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Climate Case Ireland: Failure to tackle emissions risks death, disease and flooding, court told

There is a “real national risk of death, disease and coastal flooding” if the government does not tackle the country’s rising emissions, the High Court has heard. On the second day of the landmark historic case against the state, the court heard claims it is breaching the human rights of its citizens over its inability to reduce carbon emissions and tackle climate change.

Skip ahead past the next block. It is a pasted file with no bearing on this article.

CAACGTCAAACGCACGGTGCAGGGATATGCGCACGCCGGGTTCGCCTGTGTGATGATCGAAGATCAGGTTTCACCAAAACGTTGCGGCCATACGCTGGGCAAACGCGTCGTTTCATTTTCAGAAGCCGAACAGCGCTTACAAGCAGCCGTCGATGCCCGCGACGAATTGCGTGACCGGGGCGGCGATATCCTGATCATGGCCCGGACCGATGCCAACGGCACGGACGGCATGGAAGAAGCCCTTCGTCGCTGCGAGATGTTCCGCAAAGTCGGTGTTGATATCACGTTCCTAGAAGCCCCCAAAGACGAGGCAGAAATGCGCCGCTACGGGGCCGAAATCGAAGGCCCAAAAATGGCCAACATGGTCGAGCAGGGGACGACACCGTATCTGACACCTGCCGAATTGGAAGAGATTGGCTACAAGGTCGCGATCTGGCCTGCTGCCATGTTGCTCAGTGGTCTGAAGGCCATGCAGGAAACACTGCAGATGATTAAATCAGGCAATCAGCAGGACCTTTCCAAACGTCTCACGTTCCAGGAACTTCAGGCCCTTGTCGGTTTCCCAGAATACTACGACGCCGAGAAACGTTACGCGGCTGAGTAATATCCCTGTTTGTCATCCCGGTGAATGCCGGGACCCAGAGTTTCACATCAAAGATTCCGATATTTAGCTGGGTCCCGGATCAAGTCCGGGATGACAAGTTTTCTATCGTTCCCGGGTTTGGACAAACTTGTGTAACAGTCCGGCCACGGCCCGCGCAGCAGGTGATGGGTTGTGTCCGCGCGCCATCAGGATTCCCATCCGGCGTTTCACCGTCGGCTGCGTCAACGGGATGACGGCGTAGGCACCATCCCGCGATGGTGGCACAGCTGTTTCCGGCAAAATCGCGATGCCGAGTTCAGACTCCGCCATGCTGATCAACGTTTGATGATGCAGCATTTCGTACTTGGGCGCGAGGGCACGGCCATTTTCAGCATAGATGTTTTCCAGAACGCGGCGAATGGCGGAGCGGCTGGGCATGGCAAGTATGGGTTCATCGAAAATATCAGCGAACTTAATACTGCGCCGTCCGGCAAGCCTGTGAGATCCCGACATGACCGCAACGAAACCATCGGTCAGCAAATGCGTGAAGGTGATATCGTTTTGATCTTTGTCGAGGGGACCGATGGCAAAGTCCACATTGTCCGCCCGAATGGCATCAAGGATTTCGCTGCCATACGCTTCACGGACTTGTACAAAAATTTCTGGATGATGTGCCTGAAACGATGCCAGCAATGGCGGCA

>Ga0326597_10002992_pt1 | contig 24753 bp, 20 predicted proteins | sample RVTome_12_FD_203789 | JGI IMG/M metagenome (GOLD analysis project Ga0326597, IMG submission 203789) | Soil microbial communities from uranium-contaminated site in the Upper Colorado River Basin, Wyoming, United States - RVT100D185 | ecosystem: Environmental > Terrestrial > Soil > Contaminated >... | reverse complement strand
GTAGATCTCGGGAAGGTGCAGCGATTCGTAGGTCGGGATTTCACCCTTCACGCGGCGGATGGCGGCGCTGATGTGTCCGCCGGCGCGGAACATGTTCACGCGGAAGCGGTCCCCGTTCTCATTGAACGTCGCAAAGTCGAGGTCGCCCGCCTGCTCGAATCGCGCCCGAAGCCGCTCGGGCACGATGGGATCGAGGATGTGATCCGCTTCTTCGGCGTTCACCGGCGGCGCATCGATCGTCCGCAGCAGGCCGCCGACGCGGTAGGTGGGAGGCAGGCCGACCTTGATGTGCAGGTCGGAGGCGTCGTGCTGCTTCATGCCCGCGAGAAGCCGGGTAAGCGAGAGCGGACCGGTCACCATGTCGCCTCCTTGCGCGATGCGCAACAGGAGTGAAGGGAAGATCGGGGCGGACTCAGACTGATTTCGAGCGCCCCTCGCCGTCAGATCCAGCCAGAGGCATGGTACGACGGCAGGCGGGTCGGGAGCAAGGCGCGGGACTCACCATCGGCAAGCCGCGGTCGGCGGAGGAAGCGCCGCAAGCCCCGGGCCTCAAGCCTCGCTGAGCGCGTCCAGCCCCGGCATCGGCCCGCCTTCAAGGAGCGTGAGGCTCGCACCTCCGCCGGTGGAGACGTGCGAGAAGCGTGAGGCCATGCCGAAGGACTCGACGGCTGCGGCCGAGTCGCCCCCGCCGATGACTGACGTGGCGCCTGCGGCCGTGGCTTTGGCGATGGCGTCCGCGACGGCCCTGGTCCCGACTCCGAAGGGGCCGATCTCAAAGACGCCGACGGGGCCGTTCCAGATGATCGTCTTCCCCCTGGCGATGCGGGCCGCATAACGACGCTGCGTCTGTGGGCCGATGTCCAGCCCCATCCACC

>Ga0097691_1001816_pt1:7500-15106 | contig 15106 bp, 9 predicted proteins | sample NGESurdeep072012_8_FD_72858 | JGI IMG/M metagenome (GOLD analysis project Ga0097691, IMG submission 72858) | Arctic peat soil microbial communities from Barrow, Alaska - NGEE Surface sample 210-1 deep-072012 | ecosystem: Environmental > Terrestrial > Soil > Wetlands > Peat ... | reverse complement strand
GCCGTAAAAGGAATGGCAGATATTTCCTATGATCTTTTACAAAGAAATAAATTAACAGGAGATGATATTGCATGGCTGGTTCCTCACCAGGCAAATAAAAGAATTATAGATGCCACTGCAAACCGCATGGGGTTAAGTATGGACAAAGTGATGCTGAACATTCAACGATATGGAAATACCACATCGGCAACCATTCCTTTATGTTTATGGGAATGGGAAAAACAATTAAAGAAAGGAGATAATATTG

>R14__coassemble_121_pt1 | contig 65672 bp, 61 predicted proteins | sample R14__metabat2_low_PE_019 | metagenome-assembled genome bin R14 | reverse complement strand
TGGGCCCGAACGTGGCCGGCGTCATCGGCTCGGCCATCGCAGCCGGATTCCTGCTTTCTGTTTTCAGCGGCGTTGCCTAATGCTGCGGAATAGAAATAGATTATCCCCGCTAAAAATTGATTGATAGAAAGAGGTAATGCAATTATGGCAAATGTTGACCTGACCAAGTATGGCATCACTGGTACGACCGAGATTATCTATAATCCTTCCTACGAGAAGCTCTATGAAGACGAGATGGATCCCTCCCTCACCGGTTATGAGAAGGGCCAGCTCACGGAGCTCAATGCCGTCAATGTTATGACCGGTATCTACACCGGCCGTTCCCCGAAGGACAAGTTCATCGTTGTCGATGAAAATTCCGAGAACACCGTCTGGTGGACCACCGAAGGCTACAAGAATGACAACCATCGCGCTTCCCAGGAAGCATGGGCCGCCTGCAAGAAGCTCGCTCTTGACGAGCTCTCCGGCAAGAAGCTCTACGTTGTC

It was also claimed the government is breaching the constitutional right to life, bodily integrity and a healthy environment as set out in the European Convention on Human Rights.

In 2017, Friends of the Irish Environment obtained leave from the High Court for a judicial review of the Government’s approval of its National Mitigation Plan (NMP) on the basis that the decision was inconsistent with national, EU and international obligations.

It came after the government published its mitigation plan detailing its goal to achieve an 80% reduction in emissions by 2050 compared to 1990 levels.

The so-called Climate Case Ireland is calling for the state to be more ambitious in its plans to tackle climate change, and is asking the court “to quash and remit the inadequate” NMP and review its plans and policies.

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